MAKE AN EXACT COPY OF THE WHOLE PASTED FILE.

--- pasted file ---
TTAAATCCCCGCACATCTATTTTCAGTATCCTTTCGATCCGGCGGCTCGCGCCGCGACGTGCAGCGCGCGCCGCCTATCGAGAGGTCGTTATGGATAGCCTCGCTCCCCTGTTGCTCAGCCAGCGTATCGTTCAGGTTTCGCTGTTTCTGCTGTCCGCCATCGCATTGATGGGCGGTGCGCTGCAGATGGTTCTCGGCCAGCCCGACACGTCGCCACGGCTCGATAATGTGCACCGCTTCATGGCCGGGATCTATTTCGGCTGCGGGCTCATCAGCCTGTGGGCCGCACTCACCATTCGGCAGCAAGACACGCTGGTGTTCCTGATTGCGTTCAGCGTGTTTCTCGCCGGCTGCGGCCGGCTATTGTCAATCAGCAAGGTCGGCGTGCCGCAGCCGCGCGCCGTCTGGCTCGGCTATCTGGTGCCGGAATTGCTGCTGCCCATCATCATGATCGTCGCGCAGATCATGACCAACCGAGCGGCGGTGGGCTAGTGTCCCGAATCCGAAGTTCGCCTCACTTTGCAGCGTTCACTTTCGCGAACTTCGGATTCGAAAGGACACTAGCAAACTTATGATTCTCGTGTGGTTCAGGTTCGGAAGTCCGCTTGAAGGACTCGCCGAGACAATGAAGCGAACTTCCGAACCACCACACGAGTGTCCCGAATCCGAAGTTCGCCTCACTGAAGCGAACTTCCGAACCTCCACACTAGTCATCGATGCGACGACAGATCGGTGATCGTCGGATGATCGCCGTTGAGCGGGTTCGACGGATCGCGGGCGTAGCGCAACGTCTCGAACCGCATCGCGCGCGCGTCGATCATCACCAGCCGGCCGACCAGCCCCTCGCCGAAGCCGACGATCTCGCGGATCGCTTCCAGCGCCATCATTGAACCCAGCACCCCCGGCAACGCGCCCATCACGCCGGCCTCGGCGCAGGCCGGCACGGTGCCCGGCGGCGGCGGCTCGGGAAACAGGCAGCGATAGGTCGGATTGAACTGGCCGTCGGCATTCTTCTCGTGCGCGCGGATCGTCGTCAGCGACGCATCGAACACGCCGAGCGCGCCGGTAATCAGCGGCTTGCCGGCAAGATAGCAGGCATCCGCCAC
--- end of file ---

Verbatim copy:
TTAAATCCCCGCACATCTATTTTCAGTATCCTTTCGATCCGGCGGCTCGCGCCGCGACGTGCAGCGCGCGCCGCCTATCGAGAGGTCGTTATGGATAGCCTCGCTCCCCTGTTGCTCAGCCAGCGTATCGTTCAGGTTTCGCTGTTTCTGCTGTCCGCCATCGCATTGATGGGCGGTGCGCTGCAGATGGTTCTCGGCCAGCCCGACACGTCGCCACGGCTCGATAATGTGCACCGCTTCATGGCCGGGATCTATTTCGGCTGCGGGCTCATCAGCCTGTGGGCCGCACTCACCATTCGGCAGCAAGACACGCTGGTGTTCCTGATTGCGTTCAGCGTGTTTCTCGCCGGCTGCGGCCGGCTATTGTCAATCAGCAAGGTCGGCGTGCCGCAGCCGCGCGCCGTCTGGCTCGGCTATCTGGTGCCGGAATTGCTGCTGCCCATCATCATGATCGTCGCGCAGATCATGACCAACCGAGCGGCGGTGGGCTAGTGTCCCGAATCCGAAGTTCGCCTCACTTTGCAGCGTTCACTTTCGCGAACTTCGGATTCGAAAGGACACTAGCAAACTTATGATTCTCGTGTGGTTCAGGTTCGGAAGTCCGCTTGAAGGACTCGCCGAGACAATGAAGCGAACTTCCGAACCACCACACGAGTGTCCCGAATCCGAAGTTCGCCTCACTGAAGCGAACTTCCGAACCTCCACACTAGTCATCGATGCGACGACAGATCGGTGATCGTCGGATGATCGCCGTTGAGCGGGTTCGACGGATCGCGGGCGTAGCGCAACGTCTCGAACCGCATCGCGCGCGCGTCGATCATCACCAGCCGGCCGACCAGCCCCTCGCCGAAGCCGACGATCTCGCGGATCGCTTCCAGCGCCATCATTGAACCCAGCACCCCCGGCAACGCGCCCATCACGCCGGCCTCGGCGCAGGCCGGCACGGTGCCCGGCGGCGGCGGCTCGGGAAACAGGCAGCGATAGGTCGGATTGAACTGGCCGTCGGCATTCTTCTCGTGCGCGCGGATCGTCGTCAGCGACGCATCGAACACGCCGAGCGCGCCGGTAATCAGCGGCTTGCCGGCAAGATAGCAGGCATCCGCCAC